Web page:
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Competition Among Mechanism Designers in a Common Value Environment

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  • Michael Peters

Abstract

A competitive economy is studied in which sellers offer alternative direct mechanisms to buyers who have private information about their own private use value for the commodity being traded. In addition the commodity has a common value to all buyers, perhaps represented by the future resale value of the commodity. A competitive equilibrium in mechanisms is described. In every such equilibrium it is shown that sellers must offer mechanisms that are allocationally equivalent to English ascending price auctions. The reservation prices that sellers set are equal to the ex post value of a 'marginal' unsold unit. This value is below the ex post opportunity cost to the seller of trading the commodity.

Suggested Citation

  • Michael Peters, 1996. "Competition Among Mechanism Designers in a Common Value Environment," Working Papers peters-96-01, University of Toronto, Department of Economics.
  • Handle: RePEc:tor:tecipa:peters-96-01
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    References listed on IDEAS

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    1. McAfee, R Preston & Quan, Daniel C & Vincent, Daniel R, 2002. "How to Set Minimum Acceptable Bids, with an Application to Real Estate Auctions," Journal of Industrial Economics, Wiley Blackwell, vol. 50(4), pages 391-416, December.
    2. Michael Peters, 1997. "A Competitive Distribution of Auctions," Review of Economic Studies, Oxford University Press, vol. 64(1), pages 97-123.
    3. Bulow, Jeremy I. & Klemperer, Paul, 1994. "Auctions vs. Negotiations," CEPR Discussion Papers 924, C.E.P.R. Discussion Papers.
    4. McAfee, R Preston, 1993. "Mechanism Design by Competing Sellers," Econometrica, Econometric Society, vol. 61(6), pages 1281-1312, November.
    5. Milgrom, Paul R & Weber, Robert J, 1982. "A Theory of Auctions and Competitive Bidding," Econometrica, Econometric Society, vol. 50(5), pages 1089-1122, September.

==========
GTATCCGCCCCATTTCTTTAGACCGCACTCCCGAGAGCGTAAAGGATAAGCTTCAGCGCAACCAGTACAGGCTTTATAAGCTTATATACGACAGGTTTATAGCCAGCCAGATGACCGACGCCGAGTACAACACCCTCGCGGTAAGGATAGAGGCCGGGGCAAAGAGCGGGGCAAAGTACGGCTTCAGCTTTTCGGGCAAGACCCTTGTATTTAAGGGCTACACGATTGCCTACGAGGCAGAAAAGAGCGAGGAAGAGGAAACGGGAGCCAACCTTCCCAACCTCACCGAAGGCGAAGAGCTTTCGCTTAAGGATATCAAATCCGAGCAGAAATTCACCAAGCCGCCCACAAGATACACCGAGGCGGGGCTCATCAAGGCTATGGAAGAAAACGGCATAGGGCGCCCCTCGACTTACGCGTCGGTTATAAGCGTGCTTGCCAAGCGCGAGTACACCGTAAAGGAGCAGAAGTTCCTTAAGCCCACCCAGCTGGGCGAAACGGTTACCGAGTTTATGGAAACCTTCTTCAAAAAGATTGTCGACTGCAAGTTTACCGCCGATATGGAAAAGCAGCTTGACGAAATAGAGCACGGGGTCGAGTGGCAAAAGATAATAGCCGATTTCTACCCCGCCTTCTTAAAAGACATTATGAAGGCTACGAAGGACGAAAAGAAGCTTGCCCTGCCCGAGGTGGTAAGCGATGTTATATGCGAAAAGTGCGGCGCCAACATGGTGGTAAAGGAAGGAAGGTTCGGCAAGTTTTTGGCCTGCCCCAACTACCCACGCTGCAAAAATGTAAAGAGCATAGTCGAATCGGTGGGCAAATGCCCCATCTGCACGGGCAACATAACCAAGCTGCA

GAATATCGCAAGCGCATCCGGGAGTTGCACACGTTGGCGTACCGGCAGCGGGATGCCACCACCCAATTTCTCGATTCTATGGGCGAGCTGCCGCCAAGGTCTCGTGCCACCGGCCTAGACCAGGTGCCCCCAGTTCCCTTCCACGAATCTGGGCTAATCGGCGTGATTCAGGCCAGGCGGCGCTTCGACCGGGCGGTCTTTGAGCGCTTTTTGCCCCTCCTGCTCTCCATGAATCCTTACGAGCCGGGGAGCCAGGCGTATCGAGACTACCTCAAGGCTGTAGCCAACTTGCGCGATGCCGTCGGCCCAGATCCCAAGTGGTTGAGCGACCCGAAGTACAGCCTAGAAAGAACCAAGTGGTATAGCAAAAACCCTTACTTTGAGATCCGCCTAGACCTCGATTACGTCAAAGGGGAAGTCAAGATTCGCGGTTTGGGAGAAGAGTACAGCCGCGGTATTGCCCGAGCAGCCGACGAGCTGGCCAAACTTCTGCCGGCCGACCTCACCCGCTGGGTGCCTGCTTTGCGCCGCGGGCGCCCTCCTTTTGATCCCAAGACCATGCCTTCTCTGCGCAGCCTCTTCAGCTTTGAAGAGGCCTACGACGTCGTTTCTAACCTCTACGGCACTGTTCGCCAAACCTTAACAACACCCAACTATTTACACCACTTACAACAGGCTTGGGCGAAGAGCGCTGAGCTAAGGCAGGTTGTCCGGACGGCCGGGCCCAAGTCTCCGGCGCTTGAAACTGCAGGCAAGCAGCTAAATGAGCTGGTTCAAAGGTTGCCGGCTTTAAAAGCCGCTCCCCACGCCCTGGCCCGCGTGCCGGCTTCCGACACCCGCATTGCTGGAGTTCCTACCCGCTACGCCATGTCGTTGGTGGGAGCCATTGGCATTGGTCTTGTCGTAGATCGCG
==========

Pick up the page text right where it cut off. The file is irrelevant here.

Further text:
6. Vincent Daniel R., 1995. "Bidding Off the Wall: Why Reserve Prices May Be Kept Secret," Journal of Economic Theory, Elsevier, vol. 65(2), pages 575-584, April.
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    Citations

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    Cited by:

    1. Hila Etzion & Edieal Pinker & Abraham Seidmann, 2006. "Analyzing the Simultaneous Use of Auctions and Posted Prices for Online Selling," Manufacturing & Service Operations Management, INFORMS, vol. 8(1), pages 68-91, March.
    2. Eeckhout, Jan & Kircher, Philipp, 2010. "Sorting versus screening: Search frictions and competing mechanisms," Journal of Economic Theory, Elsevier, vol. 145(4), pages 1354-1385, July.
    3. Ángel Hernando Veciana, 2001. "Competition Among Auctioneers," Working Papers. Serie AD 2001-18, Instituto Valenciano de Investigaciones Económicas, S.A. (Ivie).
    4. Guerrieri, Veronica & Julien, Benoit & Kircher, Philipp & Wright, Randall, 2017. "Directed Search: A Guided Tour," CEPR Discussion Papers 12315, C.E.P.R. Discussion Papers.
    5. Hernando-Veciana, Angel, 2005. "Competition among auctioneers in large markets," Journal of Economic Theory, Elsevier, vol. 121(1), pages 107-127, March.
    6. Subir Bose & George Deltas, 2007. "Exclusive Versus Non-exclusive Dealing in Auctions with Resale," Economic Theory, Springer;Society for the Advancement of Economic Theory (SAET), vol. 31(1), pages 1-17, April.
    7. Klaus Kultti, 2003. "About Market Structure," Review of Economic Dynamics, Elsevier for the Society for Economic Dynamics, vol. 6(1), pages 240-251, January.

    More about this item

    JEL classification:

    • D82 - Microeconomics - - Information, Knowledge, and Uncertainty - - - Asymmetric and Private Information; Mechanism Design
    • D83 - Microeconomics - - Information, Knowledge, and Uncertainty - - - Search; Learning; Information and Knowledge; Communication; Belief; Unawareness
    • D44 - Microeconomics - - Market Structure, Pricing, and Design - - - Auctions

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